February 23, 2019

“Save The Ferries” Supporters Develop Fight Strategy

Richard Prowell, a founder and member of the Hadlyme Ferry Historic District Commission, explains how the Historic District was created and that the ferry’s route across the river is included as part of the Historic District.

More than 50 supporters of the Chester-Hadlyme Ferry gathered yesterday evening in Hadlyme Public Hall to map out a strategy to save the Connecticut River ferries from being closed down by the state.

Sponsored by the Hadlyme Public Hall Association, the meeting was called by local organizers, who explained that they had been told by state Department of Transport executives that elimination of ferry service is on the list of budget cuts being considered by Governor Malloy.

Since news of the possible closure leaked out six months ago, the Hadlyme Hall Association has spearheaded local efforts to require the state to a take hard look at the benefits provided by the ferries, including tourism, energy savings, and a route often used by emergency vehicles.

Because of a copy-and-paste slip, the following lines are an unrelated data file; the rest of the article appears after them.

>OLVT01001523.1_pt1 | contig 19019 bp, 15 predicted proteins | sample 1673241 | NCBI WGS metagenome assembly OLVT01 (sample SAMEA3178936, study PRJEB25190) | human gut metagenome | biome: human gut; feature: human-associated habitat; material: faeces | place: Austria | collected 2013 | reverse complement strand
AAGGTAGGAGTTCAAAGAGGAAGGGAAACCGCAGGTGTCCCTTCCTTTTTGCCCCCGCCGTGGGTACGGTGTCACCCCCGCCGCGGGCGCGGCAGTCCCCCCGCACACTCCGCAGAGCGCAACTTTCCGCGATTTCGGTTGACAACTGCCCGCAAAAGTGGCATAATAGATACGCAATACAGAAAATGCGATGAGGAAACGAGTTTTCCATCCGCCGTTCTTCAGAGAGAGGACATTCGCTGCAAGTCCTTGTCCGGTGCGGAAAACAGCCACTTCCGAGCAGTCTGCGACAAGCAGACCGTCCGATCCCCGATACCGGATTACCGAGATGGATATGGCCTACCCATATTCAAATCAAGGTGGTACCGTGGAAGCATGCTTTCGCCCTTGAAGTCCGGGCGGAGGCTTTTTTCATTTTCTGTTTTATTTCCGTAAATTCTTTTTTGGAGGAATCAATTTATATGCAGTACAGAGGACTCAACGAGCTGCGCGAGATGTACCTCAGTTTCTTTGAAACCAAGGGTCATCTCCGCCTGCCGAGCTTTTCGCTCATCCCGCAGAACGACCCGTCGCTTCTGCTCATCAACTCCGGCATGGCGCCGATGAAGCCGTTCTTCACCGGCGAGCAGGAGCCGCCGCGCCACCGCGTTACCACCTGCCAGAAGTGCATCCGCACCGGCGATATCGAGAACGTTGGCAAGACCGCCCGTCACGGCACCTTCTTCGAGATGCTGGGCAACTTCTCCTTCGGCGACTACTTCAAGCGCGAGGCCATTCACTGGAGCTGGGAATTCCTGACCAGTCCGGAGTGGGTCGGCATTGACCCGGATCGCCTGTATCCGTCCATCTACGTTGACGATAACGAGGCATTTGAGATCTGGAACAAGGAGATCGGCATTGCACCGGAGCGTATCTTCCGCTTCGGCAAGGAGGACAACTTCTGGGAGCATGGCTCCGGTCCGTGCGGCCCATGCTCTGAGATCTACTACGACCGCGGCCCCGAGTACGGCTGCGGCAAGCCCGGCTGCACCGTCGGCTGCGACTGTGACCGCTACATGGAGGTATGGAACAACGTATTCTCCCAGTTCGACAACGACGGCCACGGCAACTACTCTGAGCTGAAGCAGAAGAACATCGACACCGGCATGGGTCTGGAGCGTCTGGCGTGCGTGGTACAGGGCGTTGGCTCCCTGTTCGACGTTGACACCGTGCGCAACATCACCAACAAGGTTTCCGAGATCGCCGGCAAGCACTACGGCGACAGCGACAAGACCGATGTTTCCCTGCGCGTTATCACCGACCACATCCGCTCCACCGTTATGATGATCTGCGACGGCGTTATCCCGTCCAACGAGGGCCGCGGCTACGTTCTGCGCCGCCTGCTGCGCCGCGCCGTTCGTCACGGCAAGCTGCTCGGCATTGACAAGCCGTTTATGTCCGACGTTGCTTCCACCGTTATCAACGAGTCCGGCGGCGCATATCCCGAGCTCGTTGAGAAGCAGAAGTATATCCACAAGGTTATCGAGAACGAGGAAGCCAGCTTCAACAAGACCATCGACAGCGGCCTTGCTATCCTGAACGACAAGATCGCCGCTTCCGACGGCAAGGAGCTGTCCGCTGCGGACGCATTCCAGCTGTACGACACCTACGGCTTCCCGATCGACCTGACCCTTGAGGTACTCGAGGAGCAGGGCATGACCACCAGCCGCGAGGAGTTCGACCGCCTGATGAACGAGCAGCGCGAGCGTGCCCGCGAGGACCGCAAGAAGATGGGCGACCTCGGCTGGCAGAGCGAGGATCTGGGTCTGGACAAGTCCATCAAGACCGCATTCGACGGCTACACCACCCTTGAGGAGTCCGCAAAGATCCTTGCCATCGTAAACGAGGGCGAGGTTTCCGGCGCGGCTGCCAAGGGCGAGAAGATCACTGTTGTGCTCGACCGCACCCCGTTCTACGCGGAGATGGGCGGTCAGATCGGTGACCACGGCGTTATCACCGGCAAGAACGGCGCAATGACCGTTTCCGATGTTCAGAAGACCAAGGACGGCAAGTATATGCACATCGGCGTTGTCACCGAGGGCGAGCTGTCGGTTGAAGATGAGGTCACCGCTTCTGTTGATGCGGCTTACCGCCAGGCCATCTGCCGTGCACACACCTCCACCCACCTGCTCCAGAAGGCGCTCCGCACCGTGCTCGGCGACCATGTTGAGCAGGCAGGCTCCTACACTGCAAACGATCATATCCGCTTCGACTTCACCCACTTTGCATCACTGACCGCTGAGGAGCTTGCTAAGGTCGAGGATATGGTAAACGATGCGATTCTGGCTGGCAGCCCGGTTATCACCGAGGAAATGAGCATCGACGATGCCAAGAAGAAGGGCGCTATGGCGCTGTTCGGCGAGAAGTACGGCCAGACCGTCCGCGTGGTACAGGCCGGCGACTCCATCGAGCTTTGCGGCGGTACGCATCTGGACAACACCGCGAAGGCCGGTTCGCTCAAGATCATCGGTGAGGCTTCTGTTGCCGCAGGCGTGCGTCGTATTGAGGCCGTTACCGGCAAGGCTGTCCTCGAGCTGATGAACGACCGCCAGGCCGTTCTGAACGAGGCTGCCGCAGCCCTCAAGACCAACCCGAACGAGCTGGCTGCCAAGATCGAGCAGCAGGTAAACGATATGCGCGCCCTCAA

One of the points made yesterday by a number of speakers is that the Chester-Hadlyme Ferry is the only way to cross the Connecticut River between Old Saybrook and the East Haddam Bridge.  This latter bridge is often closed to traffic since it is a swing bringe and must frequently be opened to allow boats to pass beneath it.

When the East Haddam Bridge is open for boats and thus blocks traffic attempting to cross the river, the Chester-Hadlyme Ferry is the sole means to cross the river between Old Saybrook and Middletown.

At Tuesday’s meeting the attendees mapped out plans to meet with local government officials and business leaders to urge them to express their support for the ferries to state officials.

Jeffery Riley, a resident of the Hadlyme area, shows how the Chester-Hadlyme Ferry is a "funnel" for tourism traffic to popular vacation and visitor attractions, such as Gillette Castle, Devil's Hopyard State Park, Fox Hopyard Golf Course, and several summer colonies.

The Hadlyme Public Hall Association has underwritten the expense of developing a mailing list derived from the more 2,000 signers of a petition circulated last December urging the state to continue the ferry service. The Association is currently mailing out postcards that encourage those petition-signers to contact their state legislators.

Anyone who would like to assist in the effort to save the ferries should send an e-mail to hadlymehall@gmail.com or call 518-253-4844.